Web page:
Justice divine doth smite them with its hammer."

"O Sun, that healest all distempered vision,
Thou dost content me so, when thou resolvest,
That doubting pleases me no less than knowing!

Once more a little backward turn thee," said I,
"There where thou sayest that usury offends
Goodness divine, and disengage the knot."

"Philosophy," he said, "to him who heeds it,
Noteth, not only in one place alone,
After what manner Nature takes her course

From Intellect Divine, and from its art;
And if thy Physics carefully thou notest, 101
After not many pages shalt thou find,

From these two, if thou bringest to thy mind
Genesis at the beginning, it behoves 107
Mankind to gain their life and to advance;

And since the usurer takes another way,
Nature herself and in her follower 109
Disdains he, for elsewhere he puts his hope.

But follow, now, as I would fain go on,
For quivering are the Fishes on the horizon, 110
And the Wain wholly over Caurus lies, 114

And far beyond there we descend the crag."

Footnotes 11

Canto 11

8. Some critics and commentators accuse Dante of confounding Pope Anastasius with the Emperor of that name. It is however highly probable that Dante knew best whom he meant. Both were accused of heresy, though the heresy of the Pope seems to have been of a mild type. A few years previous to his time, namely, in the year 484, Pope Felix III. and Acacius, Bishop of Constantinople, mutually excommunicated each other. When Anastasius II. became Pope in 496, "he dared," says Milman, Hist. Lat. Christ., I. 349, "to doubt the damnation of a bishop excommunicated by the See of Rome: `Felix and Acacius are now both before a higher tribunal; leave them to that unerring judgment.' He would have the name of Acacius passed over in silence, quietly dropped, rather than publicly expunged from the diptychs. This degenerate successor of St. Peter is not admitted to the rank of a saint. The Pontifical book (its authority on this point is indignantly repudiated) accuses Anastasius of having communicated with a deacon of Thessalonica, who had kept up communion with Acacius; and of having entertained secret designs of restoring the name of Acacius in the services of the Church."

9. Photinus is the deacon of Thessalonica alluded to in the preceding note. His heresy was, that the Holy Ghost did not proceed from the Father, and that the Father was greater than the Son. The writers who endeavor to rescue the Pope at the expense of the Emperor say that Photinus died before the days of Pope Anastasius.

50. Cahors is the cathedral town of the Department of the Lot, in the South of France, and the birthplace of the poet Clement Marot and of the romance-writer Calprenede. In the Middle Ages it seems to have been a nest of usurers. Matthew Paris, in his Historia Major, under date of 1235, has a chapter entitled, Of the Usury of the Caursines, which in the translation of Rev. J. A. Giles runs as follows:--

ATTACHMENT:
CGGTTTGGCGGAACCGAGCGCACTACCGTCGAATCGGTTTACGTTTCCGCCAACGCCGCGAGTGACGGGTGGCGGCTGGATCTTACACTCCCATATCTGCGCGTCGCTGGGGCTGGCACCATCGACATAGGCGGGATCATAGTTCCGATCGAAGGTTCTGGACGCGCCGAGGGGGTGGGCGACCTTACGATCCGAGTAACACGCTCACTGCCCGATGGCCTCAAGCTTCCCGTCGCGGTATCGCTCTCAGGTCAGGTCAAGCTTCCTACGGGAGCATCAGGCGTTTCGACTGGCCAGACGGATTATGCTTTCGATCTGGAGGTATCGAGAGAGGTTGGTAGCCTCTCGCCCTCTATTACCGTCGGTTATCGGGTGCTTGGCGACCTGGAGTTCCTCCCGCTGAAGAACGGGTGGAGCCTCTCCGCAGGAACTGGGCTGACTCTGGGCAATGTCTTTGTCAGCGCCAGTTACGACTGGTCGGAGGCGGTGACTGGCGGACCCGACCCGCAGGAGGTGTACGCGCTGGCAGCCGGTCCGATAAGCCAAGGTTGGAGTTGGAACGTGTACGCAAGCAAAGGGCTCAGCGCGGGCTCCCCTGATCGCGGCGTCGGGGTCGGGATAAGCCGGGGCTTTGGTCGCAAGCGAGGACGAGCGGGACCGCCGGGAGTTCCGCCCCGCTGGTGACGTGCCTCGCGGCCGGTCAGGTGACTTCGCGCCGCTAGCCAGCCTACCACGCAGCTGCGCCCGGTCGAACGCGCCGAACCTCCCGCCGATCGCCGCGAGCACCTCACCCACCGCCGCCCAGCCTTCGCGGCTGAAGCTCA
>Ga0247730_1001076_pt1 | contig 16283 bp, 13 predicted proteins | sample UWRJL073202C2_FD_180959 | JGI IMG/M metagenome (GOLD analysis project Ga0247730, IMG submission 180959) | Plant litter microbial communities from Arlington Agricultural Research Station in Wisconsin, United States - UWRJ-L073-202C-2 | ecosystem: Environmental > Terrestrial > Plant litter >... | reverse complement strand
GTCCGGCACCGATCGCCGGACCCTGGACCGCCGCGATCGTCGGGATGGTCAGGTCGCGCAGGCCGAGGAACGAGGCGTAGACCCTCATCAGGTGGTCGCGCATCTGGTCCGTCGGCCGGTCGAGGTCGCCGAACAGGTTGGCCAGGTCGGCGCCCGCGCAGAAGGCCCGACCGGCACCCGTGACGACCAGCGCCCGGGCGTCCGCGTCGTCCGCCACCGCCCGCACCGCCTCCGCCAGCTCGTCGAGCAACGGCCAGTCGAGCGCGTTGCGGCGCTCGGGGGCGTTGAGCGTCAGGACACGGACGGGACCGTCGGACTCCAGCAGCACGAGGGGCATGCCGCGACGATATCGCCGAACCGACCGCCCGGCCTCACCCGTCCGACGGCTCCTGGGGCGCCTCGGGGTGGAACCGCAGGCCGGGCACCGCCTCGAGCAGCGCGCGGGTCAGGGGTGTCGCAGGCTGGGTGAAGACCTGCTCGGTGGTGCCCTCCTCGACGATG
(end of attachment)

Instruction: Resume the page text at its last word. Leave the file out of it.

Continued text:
"In these days prevailed the horrible nuisance of the Caursines to such a degree that there was hardly any one in all England, especially among the bishops, who was not caught in their net. Even the king himself was held indebted to them in an uncalculable sum of money. For they circumvented the needy in their necessities, cloaking their usury under the show of trade, and pretending not to know that whatever is added to the principal is usury, under whatever name it may be called. For it is manifest that their loans lie not in the path of charity, inasmuch as they do not hold out a helping hand to the poor to relieve them, but to deceive them; not to aid others in their starvation, but to gratify their own covetousness; seeing that the motive stamps our every deed. "

70. Those within the fat lagoon, the Irascible, Canto VII., VIII.

71. Whom the wind drives, the Wanton, Canto V., and whom the rain doth beat, the Gluttonous, Canto VI.

72. And who encounter with such bitter tongues, the Prodigal and Avaricious, Canto VIII.

80. The Ethics of Aristotle, VII. i. "After these things, making another beginning, it must be observed by us that there are three species of things which are to be avoided in manners, viz. Malice, Incontinence, and Bestiality."

101. The Physics of Aristotle, Book II.

107. Genesis, i. 28: "And God said unto them, Be fruitful, and multiply, and replenish the earth, and subdue it."

109. Gabrielle Rossetti, in the Comento Analitico of his edition of the Divina Commedia, quotes here the lines of Florian:--

"Nous ne recevons l'existence
Qu'afin de travailler pour nous, ou pour autrui:
De ce devoir sacre quiconque se dispense
Est puni par la Providence,
Par le besoin, ou par l'ennui."

110. The constellation Pisces precedes Aries, in which the sun now is. This indicates the time to be a little before sunrise. It is Saturday morning.

114. The Wain is the constellation Charle's Wain, or Bootes; and Caurus is the Northwest, indicated by the Latin name of the northwest wind.